Elizabeth Knox has a wonderful ability to make the fantastic concrete without destroying the fantasy… What I admired most about this very enjoyable and highly original story is that readers are made to experience a series of small revelations (just as Canny does), each one leading towards another bigger revelation late on… Mortal Fire is a story to be experience and relished.

    19. Otago Daily Times, July 2013

      A multi-layered teen fantasy novel by award-winning New Zealand writer Elizabeth Knox, Mortal Fire is a fascinating blend of conventional plot and magical mystique… It is the mix of factual-sounding material with the magical that makes Mortal Fire a strong addition to the teen fantasy genre.

    20. 365 Days of Reading, June 2013

      Mortal Fire is an excellent choice for fantasy readers, especially those fond of complex storylines and devious plot twists. Highly recommended!

    21. The Listener Book Club, July 2013

      The judges of this year’s New Zealand Post Children’s Book Awards lamented the lack of strong female characters in our young adult fiction. They need look no further than Elizabeth Knox’s Mortal Fire for such a character: Canny Afa is as smart, headstrong and fearless as she is prickly, diffident and good at maths… Much of the power of Knox’s storytelling derives from the way in which her imagination so closely adjoins reality… She overlays reality with imaginary places, people and histories with such deftness they seem to belong there.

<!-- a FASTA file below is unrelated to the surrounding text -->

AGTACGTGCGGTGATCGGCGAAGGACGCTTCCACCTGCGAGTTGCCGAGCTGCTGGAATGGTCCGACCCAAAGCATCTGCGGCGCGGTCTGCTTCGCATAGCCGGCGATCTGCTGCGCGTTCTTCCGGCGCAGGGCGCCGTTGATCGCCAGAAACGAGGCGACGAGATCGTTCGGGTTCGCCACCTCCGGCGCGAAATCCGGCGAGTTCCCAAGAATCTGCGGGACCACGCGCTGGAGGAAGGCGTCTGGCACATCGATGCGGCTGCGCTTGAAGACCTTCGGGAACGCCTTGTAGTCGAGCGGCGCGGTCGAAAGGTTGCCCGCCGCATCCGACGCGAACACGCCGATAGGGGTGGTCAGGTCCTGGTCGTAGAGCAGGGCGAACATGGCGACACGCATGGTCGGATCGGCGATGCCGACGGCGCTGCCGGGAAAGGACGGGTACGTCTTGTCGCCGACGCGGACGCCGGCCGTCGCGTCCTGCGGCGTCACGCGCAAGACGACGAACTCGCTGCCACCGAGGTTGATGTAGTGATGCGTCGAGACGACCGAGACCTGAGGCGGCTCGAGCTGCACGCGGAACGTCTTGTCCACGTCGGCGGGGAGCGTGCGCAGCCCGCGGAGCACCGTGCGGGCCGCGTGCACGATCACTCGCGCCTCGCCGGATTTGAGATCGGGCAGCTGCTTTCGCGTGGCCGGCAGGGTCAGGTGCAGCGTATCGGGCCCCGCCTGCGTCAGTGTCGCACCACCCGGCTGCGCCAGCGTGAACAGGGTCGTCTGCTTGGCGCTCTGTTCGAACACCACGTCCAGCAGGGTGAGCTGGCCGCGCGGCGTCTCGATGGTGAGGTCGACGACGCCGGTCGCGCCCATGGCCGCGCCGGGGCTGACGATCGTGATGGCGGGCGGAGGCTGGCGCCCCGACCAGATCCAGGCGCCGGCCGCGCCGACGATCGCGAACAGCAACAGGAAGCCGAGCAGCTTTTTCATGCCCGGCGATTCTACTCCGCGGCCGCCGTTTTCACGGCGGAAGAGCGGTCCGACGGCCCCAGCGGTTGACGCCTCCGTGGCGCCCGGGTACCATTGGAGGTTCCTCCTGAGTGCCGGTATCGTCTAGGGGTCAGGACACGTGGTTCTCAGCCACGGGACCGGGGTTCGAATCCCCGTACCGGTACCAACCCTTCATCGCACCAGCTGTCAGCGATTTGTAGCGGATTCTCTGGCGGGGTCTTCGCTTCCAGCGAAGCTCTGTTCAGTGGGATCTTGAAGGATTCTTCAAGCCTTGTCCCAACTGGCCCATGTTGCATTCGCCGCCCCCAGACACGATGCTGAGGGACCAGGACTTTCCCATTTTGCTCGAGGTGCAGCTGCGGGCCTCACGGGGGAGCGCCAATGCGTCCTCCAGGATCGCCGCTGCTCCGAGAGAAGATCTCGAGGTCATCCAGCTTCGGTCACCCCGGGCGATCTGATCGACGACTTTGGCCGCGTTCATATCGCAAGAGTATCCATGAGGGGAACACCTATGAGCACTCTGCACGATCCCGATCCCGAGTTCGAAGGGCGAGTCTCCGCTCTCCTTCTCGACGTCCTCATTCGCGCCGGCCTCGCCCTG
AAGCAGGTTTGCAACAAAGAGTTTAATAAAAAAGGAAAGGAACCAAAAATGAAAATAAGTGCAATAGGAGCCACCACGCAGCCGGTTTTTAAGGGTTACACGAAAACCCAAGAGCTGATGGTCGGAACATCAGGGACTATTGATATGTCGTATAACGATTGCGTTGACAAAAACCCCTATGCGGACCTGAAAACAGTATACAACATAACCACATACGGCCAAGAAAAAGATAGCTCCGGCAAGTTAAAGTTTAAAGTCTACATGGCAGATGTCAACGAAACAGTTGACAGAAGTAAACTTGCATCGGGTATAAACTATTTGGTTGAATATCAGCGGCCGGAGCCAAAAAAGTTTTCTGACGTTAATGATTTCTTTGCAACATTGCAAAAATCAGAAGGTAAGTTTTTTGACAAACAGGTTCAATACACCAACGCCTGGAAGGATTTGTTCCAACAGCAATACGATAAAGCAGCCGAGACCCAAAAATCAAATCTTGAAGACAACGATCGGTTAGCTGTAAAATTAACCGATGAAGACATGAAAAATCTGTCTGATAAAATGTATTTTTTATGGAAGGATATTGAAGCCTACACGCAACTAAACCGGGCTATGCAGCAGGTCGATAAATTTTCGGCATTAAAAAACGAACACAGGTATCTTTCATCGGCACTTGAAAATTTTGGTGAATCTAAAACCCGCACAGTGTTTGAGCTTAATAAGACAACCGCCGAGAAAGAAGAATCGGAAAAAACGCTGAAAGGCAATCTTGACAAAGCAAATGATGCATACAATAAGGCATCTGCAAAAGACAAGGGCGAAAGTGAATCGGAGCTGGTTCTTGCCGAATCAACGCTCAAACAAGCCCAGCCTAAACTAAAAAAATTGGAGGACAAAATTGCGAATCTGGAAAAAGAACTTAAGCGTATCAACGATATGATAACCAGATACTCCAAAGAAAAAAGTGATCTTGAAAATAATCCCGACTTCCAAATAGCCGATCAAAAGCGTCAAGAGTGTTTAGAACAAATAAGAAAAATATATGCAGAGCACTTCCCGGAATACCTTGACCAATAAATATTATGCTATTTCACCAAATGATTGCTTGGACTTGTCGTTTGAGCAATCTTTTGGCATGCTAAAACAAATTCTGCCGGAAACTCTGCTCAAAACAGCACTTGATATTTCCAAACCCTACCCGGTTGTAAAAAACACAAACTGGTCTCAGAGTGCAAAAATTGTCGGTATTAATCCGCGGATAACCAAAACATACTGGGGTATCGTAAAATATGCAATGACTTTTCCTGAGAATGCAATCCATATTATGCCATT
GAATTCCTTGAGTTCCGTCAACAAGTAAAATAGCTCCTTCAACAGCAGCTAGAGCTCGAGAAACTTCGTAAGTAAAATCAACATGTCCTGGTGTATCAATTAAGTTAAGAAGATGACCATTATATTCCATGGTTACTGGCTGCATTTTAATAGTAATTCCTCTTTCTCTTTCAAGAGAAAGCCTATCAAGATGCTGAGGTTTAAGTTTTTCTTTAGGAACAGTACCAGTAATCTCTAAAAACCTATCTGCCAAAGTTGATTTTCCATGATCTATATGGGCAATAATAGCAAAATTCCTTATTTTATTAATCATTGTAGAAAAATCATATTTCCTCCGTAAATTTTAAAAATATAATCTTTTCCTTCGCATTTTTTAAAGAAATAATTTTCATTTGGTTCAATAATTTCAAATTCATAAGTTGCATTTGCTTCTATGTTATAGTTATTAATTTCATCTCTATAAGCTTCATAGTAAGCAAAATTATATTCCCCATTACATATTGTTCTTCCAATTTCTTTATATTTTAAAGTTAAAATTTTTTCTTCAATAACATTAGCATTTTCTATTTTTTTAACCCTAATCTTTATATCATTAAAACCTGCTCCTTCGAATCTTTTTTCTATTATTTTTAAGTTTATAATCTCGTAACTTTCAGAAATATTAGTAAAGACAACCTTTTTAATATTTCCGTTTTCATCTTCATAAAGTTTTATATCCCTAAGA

22. Kate de Goldi, Radio New Zealand National, July 2013

      What I think is so marvellous about this book is that although it is about the immaterial, Elizabeth has a great facility to lodge her characters, and then the reader, in the absolute materiality… I dive into her books with utter confidence that wherever I’m going to be taken is going to be meaningful… I think [Elizabeth Knox] is the pre-eminent heir to Margaret Mahy or Diana Wynne Jones.

    23. Alexa Loves Books Blog, June 2013

      Mortal Fire is dreamlike and imaginative, and hard to explain – but I really, really liked it… There are twists and turns, mostly because of the magic that runs amok, and there are separate stories woven together that need to be unravelled and mulled over and worked out. I loved that this book was a challenging read, but left me feeling utterly satisfied when I turned the last page.

    24. Cuddlebuggery Book Blog, June 2013

      It was clear from the beginning that Mortal Fire was a cut above most books… I was wrapped up in the story like one might be in a Spell Cage. Like walking through heavy snow to get somewhere important, when I got there, the trek seemed minimal compared to how happy I was to reach the destination. Definitely worth it.